Friday, Dec. 13, 2019 @ 4:28 pm
I make myself a gin and tonic and put on music and warm up in my apartment. As I begin to dance, the heavy emotions begin to soften. A crack in the wall of shame, of self-doubt, and a sharp beam of light bursts forth from my heart.
I arrive at my first lesson and walk into the hall and smile at the instructor. He smiles back and waves slightly, and the way that he looks at me feels affectionate and kind. I like him, and I can tell that he likes me. Music is playing, and I change into my dance shoes and then step onto the wooden floor.
In the lesson we practice swing outs. Over and over, we practice. Three swing outs and a circle, and then change partners. Building muscle memory. The leads are learning and half of the time it doesn’t work. They try all sorts of things to get me to swing out when they haven’t delivered the right amount of momentum, but I follow the advice of more seasoned dancers and follow whatever they lead and allow my body to be heavy, which shows them their mistakes, rather than anticipating and making corrections to have the move look correct.
After a few rotations, the instructor comes over to me and begins coaching each lead as they take turns with me. I think this may be because I am doing it right, or mostly right, and that the instructor can use me as an example when teaching a correction. He takes my hand and pulls me towards him, and I feel the heat of his body through his shirt, and he’s a stronger lead than I’ve experienced and it’s nearly overwhelming but I allow it to all happen.
Afterwards, the instructor comes over and apologizes for interrupting me so many times and tells me that I’m doing very well but to work on staying a bit more square to the lead.
Chris and I stay late and dance together on the empty dance floor. The students for the next class are arriving, and I can feel them watching us. We dance well together, fluid and connected and light. He smells good. I am smiling and adding in swivels all over the place, and he’s encouraging me and telling me that it looks great. He’s also a climber, and I wonder about how these two activities are related, as there are others that I’ve met with this unexpected combination of hobbies.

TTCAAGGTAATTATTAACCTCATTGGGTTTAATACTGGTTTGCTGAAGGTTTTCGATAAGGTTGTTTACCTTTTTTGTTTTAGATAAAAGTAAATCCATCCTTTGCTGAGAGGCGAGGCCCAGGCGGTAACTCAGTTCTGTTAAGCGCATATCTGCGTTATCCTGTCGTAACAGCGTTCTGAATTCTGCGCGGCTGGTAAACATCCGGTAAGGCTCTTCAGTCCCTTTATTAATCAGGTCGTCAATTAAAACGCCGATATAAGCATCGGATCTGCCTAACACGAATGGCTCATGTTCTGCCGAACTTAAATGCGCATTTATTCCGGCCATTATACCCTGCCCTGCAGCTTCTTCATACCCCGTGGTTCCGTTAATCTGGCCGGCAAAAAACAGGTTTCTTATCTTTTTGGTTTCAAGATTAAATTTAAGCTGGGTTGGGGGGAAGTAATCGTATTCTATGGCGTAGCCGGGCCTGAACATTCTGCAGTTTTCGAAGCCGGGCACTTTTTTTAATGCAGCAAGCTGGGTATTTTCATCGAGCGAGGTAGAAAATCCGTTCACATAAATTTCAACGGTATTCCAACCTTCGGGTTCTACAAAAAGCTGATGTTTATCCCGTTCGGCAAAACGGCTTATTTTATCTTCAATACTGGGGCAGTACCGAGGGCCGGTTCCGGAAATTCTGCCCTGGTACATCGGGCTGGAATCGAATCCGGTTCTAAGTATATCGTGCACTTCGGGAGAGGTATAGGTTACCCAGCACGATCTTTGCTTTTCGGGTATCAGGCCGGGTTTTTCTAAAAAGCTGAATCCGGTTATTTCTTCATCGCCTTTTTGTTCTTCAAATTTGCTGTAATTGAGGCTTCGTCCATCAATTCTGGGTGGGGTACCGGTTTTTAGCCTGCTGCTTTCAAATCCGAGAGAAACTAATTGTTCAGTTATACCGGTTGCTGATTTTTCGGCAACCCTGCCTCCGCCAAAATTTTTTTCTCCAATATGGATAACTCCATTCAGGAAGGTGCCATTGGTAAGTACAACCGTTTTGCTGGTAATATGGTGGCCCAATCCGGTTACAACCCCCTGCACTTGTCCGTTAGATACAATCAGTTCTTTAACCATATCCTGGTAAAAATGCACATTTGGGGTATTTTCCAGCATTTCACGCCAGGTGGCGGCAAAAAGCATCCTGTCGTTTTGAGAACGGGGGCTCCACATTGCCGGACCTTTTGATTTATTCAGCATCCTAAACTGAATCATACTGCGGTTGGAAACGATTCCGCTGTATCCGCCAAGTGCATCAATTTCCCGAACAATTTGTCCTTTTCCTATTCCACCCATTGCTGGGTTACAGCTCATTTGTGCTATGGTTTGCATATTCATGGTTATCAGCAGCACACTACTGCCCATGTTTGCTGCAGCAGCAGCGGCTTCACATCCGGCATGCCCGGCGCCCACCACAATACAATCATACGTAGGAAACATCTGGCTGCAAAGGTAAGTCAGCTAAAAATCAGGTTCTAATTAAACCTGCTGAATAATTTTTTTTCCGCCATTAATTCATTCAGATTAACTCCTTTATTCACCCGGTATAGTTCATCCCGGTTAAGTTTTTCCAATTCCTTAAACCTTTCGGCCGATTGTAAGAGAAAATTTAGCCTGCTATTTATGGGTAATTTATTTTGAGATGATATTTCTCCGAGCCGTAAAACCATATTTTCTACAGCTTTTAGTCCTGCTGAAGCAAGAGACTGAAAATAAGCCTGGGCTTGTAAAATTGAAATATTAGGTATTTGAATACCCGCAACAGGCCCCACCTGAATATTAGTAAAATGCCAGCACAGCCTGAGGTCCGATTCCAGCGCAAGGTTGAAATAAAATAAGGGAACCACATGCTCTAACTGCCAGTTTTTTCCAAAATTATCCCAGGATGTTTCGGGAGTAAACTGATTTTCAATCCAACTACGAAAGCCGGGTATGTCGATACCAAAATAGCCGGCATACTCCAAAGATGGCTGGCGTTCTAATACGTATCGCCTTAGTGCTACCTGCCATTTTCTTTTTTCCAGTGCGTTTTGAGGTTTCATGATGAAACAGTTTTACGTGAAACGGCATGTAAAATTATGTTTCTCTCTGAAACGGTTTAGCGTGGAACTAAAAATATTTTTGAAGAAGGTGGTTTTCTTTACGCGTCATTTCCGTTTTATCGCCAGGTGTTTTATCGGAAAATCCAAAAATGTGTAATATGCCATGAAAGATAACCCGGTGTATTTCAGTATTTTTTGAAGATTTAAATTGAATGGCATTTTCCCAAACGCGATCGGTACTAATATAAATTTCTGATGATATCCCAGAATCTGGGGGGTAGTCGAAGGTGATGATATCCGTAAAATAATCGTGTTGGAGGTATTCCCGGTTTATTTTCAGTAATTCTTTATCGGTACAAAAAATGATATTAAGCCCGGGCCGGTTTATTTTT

I leave the hall and run the three blocks to the other church for my second lesson. We again practice swing outs and swivels, and I’m not intimidated at all and I begin to realize that the others in this class are not all that far ahead of me. My fear and feeling of incompetence was a fabrication of my mind: self-doubt appearing, trying to protect me from shame.
I realize at some point that the heavy sadness, the grief is gone. I am happy. My life is full. I’m better off than I was a year ago, and by no small margin. I have community and experience abundant love.
At the social dance, the leads try new things with me, correlating swivels with experience. I love the challenge. I find the leads coming up quickly between songs to ask me to dance, which was the opposite of what happened when I first started coming to the dances. Perseverance. Persistence. On the other side of something difficult is something beautiful, if only you can bear the process of pushing through the birth canal.
Russell drives me home, and we talk about the dance, sitting on the couch, drinking whiskey.
I lean over to kiss him, and he reaches down and slowly unbuttons the front of my dress, kissing me, pressing against me with desire. We make love on the couch, and I never want it to end because it feels so good. The way that he touches me, the small noises that he makes when it feels nice. It was never like this before, with anyone. It was never this generous, this satiating, this erotic. I never allowed it to happen this way.
One year ago, he abandoned me on the ski hill in the dark, and in that moment I began to systematically dismantle my life. Twelve months later, the construction of my new life is well underway, and tomorrow I will be skiing in the sunshine with a partner who travels beside me and is compassionate, loving, and kind.